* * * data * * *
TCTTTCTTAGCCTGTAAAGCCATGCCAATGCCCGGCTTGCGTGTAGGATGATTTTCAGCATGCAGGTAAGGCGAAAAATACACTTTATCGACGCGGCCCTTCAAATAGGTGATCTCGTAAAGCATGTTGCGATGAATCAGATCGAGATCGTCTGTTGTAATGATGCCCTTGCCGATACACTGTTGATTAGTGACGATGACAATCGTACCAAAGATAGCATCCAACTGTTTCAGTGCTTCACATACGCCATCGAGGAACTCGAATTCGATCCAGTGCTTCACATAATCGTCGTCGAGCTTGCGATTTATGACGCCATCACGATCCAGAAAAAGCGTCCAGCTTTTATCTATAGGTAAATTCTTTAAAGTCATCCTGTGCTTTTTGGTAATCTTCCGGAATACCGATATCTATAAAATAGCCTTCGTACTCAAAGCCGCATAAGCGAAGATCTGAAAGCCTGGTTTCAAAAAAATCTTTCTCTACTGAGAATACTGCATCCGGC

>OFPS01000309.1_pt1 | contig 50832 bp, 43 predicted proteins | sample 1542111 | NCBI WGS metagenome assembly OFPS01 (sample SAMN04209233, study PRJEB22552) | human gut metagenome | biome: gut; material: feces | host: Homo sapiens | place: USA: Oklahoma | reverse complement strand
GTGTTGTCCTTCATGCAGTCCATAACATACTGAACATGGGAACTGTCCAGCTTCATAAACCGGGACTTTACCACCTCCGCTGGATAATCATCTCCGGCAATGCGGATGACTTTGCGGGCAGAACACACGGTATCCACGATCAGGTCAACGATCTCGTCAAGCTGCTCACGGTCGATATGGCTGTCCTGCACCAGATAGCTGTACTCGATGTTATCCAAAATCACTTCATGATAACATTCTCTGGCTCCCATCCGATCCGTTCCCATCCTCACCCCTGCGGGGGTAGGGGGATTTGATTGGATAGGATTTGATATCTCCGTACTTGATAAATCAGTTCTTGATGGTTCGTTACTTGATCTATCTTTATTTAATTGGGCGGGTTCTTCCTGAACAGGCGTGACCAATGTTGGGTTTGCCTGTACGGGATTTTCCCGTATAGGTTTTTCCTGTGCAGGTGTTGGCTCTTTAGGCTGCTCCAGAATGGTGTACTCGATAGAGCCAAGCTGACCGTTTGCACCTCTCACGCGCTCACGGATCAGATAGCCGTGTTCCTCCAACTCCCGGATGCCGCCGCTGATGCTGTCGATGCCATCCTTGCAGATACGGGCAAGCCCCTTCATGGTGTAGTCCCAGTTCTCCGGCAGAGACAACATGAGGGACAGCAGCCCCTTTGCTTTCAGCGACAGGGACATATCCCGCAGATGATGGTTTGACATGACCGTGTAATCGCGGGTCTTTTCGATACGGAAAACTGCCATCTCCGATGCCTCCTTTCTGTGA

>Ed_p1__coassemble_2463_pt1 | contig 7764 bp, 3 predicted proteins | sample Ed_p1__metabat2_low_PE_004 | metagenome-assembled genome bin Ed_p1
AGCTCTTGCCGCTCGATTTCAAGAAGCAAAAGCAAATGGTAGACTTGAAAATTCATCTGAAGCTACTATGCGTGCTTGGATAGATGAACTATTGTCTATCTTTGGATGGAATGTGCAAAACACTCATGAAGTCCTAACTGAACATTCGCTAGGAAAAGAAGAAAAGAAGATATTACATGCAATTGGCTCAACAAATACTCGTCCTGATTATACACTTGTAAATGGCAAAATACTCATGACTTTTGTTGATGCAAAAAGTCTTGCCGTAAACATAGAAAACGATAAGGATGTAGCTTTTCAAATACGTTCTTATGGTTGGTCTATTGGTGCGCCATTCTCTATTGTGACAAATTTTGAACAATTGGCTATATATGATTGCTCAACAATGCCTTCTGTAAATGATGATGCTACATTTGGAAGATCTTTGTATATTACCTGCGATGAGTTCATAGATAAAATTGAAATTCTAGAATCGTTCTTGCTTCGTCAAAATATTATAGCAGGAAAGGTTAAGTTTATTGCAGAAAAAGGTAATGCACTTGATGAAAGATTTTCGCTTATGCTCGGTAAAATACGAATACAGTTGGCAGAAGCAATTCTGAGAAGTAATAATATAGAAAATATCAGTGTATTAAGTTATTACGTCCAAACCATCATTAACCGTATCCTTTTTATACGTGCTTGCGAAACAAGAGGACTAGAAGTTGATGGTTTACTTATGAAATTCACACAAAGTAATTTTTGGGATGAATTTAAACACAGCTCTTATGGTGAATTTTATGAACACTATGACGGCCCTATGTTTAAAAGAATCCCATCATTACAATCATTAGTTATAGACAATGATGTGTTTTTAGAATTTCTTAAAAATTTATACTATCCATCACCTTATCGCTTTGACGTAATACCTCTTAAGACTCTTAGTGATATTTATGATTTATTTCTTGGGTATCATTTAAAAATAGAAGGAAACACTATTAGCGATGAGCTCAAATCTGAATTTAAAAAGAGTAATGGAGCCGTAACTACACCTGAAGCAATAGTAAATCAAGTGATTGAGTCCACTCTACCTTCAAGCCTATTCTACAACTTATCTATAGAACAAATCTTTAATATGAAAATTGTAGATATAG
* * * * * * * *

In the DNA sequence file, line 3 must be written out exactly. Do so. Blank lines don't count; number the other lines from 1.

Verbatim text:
GTGTTGTCCTTCATGCAGTCCATAACATACTGAACATGGGAACTGTCCAGCTTCATAAACCGGGACTTTACCACCTCCGCTGGATAATCATCTCCGGCAATGCGGATGACTTTGCGGGCAGAACACACGGTATCCACGATCAGGTCAACGATCTCGTCAAGCTGCTCACGGTCGATATGGCTGTCCTGCACCAGATAGCTGTACTCGATGTTATCCAAAATCACTTCATGATAACATTCTCTGGCTCCCATCCGATCCGTTCCCATCCTCACCCCTGCGGGGGTAGGGGGATTTGATTGGATAGGATTTGATATCTCCGTACTTGATAAATCAGTTCTTGATGGTTCGTTACTTGATCTATCTTTATTTAATTGGGCGGGTTCTTCCTGAACAGGCGTGACCAATGTTGGGTTTGCCTGTACGGGATTTTCCCGTATAGGTTTTTCCTGTGCAGGTGTTGGCTCTTTAGGCTGCTCCAGAATGGTGTACTCGATAGAGCCAAGCTGACCGTTTGCACCTCTCACGCGCTCACGGATCAGATAGCCGTGTTCCTCCAACTCCCGGATGCCGCCGCTGATGCTGTCGATGCCATCCTTGCAGATACGGGCAAGCCCCTTCATGGTGTAGTCCCAGTTCTCCGGCAGAGACAACATGAGGGACAGCAGCCCCTTTGCTTTCAGCGACAGGGACATATCCCGCAGATGATGGTTTGACATGACCGTGTAATCGCGGGTCTTTTCGATACGGAAAACTGCCATCTCCGATGCCTCCTTTCTGTGA